A review of The Omnivore’s Dilemma chapter 1-3
It is so easy in our society to sate our hunger; a trip to the grocery store, a quick stop at the convenience store or local fast food outlet. How often do we as Americans consider where our food comes from? Yes, we see the commercials of the beautiful rolling farm hills, the “happy cows”, and the portrait of the commercialized nostalgic Norman Rockwell imagery giving each consumer the warm fuzzy feeling inside that our food comes from farms and not huge industrial complexes. In The Omnivore’s Dilemma section one “The Plant: Corns Conquest” Pollan provides a base for the purpose of his noted dilemma by providing history, data and background information in three chapters titled “The Plant”, “The Farmer”, and finally “The Elevator”; providing a detailed argument that today’s food production is very un-natural in what was once a very natural process. Chapter 1, The Plant
In chapter one “The Plant” Pollan begins laying the foundation for his argument that we as Americans are “walking corn”. He begins with a breakdown of our local grocery store, pointing out several faucets of corn product utilization in such creative uses as everything from the coating sprayed on cucumbers to make them appealing, to corn as binder used in toothpaste. He moves on to provide information related to the history of corn, its carbon count, and how it grows. Surprising to this reader Pollan notes corns intertwining relationship with man from the earliest first people; and that without man corn would be unable to reproduce as if left to “survival of the fittest”, a natural process, and corn may have well been extinct long ago.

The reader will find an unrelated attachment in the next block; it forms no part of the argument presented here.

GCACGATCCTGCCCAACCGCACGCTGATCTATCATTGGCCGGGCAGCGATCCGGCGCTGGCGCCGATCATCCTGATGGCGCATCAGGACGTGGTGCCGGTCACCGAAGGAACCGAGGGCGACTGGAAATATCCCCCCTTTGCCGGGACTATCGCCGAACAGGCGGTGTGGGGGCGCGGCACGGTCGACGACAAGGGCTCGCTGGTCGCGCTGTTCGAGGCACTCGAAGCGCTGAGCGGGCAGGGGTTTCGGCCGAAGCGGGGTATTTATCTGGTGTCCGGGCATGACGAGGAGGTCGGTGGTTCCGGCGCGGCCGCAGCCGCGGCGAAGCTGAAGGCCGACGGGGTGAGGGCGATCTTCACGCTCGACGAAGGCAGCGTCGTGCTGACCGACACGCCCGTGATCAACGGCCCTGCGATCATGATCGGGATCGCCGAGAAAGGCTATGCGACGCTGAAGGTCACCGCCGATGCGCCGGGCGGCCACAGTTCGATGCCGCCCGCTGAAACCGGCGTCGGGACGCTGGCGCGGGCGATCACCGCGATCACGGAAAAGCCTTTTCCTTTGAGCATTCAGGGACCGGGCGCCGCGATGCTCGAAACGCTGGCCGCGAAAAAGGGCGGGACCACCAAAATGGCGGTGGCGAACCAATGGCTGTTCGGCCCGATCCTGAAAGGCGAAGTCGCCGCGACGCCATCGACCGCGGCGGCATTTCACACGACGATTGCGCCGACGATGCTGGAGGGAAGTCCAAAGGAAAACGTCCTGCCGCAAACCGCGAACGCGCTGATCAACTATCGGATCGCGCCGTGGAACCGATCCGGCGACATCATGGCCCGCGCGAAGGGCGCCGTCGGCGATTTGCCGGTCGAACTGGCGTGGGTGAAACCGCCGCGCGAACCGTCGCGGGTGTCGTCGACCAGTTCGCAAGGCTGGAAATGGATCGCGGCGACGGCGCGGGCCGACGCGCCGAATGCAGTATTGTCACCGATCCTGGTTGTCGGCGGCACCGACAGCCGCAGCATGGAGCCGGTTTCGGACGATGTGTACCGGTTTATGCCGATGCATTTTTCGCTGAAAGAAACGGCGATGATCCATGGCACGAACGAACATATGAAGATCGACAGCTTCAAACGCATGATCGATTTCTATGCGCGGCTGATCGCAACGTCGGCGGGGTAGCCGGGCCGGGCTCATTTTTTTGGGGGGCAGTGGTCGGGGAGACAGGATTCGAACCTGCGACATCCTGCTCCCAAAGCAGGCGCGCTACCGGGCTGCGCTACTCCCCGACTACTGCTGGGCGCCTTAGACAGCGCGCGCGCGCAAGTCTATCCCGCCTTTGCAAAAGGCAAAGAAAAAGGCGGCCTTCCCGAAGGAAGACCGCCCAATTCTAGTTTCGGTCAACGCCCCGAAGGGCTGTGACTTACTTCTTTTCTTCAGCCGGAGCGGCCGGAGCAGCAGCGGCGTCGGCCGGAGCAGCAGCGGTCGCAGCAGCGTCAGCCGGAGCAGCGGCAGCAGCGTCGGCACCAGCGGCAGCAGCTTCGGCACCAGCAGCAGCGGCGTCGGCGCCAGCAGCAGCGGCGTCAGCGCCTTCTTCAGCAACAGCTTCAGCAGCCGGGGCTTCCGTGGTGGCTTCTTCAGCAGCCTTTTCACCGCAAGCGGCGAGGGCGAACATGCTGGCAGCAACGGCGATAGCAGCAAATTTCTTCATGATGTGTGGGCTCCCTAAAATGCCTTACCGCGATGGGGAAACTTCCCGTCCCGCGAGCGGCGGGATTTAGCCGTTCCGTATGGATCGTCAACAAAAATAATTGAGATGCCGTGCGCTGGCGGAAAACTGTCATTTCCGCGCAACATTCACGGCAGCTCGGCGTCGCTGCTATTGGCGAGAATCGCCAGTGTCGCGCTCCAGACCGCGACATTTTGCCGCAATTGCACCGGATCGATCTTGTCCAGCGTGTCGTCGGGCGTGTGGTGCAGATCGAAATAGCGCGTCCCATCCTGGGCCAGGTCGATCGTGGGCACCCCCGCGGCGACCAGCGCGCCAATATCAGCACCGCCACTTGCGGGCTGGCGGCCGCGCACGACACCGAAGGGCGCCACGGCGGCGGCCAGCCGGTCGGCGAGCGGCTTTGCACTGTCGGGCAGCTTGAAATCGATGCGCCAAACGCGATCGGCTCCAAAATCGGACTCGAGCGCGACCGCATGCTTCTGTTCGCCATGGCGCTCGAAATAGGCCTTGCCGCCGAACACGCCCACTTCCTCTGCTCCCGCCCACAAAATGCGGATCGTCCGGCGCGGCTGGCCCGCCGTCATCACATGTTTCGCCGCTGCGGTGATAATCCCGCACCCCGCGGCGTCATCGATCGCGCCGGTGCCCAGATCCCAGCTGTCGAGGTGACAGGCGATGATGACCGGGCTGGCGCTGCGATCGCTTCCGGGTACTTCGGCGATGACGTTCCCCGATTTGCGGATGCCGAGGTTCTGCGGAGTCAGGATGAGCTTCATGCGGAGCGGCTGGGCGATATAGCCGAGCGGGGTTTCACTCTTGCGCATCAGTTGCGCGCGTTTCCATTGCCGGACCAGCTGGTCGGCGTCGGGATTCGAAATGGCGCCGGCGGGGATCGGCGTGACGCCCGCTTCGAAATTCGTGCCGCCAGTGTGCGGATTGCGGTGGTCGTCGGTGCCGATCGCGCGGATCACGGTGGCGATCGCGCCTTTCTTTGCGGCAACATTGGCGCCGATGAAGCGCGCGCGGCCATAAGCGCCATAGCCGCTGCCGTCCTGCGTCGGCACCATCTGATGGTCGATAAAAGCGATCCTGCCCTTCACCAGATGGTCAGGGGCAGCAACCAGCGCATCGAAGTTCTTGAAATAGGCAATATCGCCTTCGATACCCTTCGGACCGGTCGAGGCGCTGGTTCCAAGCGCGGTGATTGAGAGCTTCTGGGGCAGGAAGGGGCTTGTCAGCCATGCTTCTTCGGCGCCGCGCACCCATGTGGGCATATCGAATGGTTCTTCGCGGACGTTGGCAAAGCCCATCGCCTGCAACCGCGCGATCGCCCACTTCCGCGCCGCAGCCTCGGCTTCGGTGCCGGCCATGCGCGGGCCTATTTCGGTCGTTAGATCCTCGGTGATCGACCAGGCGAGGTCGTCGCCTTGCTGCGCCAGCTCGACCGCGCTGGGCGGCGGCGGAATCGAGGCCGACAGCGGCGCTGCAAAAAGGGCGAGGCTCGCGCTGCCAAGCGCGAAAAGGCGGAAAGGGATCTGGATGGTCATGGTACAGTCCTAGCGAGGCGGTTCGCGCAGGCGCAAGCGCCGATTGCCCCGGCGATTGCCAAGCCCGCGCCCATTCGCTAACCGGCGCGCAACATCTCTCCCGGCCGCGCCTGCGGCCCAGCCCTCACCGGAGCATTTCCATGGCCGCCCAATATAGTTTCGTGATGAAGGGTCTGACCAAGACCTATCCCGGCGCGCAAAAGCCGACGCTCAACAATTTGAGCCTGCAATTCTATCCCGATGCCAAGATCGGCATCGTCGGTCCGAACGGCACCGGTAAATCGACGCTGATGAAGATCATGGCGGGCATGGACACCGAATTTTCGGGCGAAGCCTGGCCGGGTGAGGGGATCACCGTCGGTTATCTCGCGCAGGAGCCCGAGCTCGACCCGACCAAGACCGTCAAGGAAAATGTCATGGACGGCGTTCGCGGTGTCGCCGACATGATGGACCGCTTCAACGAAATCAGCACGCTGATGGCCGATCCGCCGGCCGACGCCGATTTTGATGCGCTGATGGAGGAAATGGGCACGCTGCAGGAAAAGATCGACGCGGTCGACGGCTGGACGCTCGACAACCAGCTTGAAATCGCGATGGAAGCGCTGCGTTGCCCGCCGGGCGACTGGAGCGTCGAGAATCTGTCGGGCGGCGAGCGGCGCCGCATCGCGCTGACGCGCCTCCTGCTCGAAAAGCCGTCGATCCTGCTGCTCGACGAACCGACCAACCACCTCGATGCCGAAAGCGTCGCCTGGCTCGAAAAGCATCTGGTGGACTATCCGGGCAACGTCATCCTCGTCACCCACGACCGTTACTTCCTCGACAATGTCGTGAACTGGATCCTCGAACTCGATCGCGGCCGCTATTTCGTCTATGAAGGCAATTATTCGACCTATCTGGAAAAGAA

Chapter 2, The Farmer
Chapter two “The Farmer” Pollan meets with an Iowa native and lifelong farmer, George Naylor. The two spend their time planting corn on 160 acres of Naylor’s farm. In an eye opening interview seeded with history the two...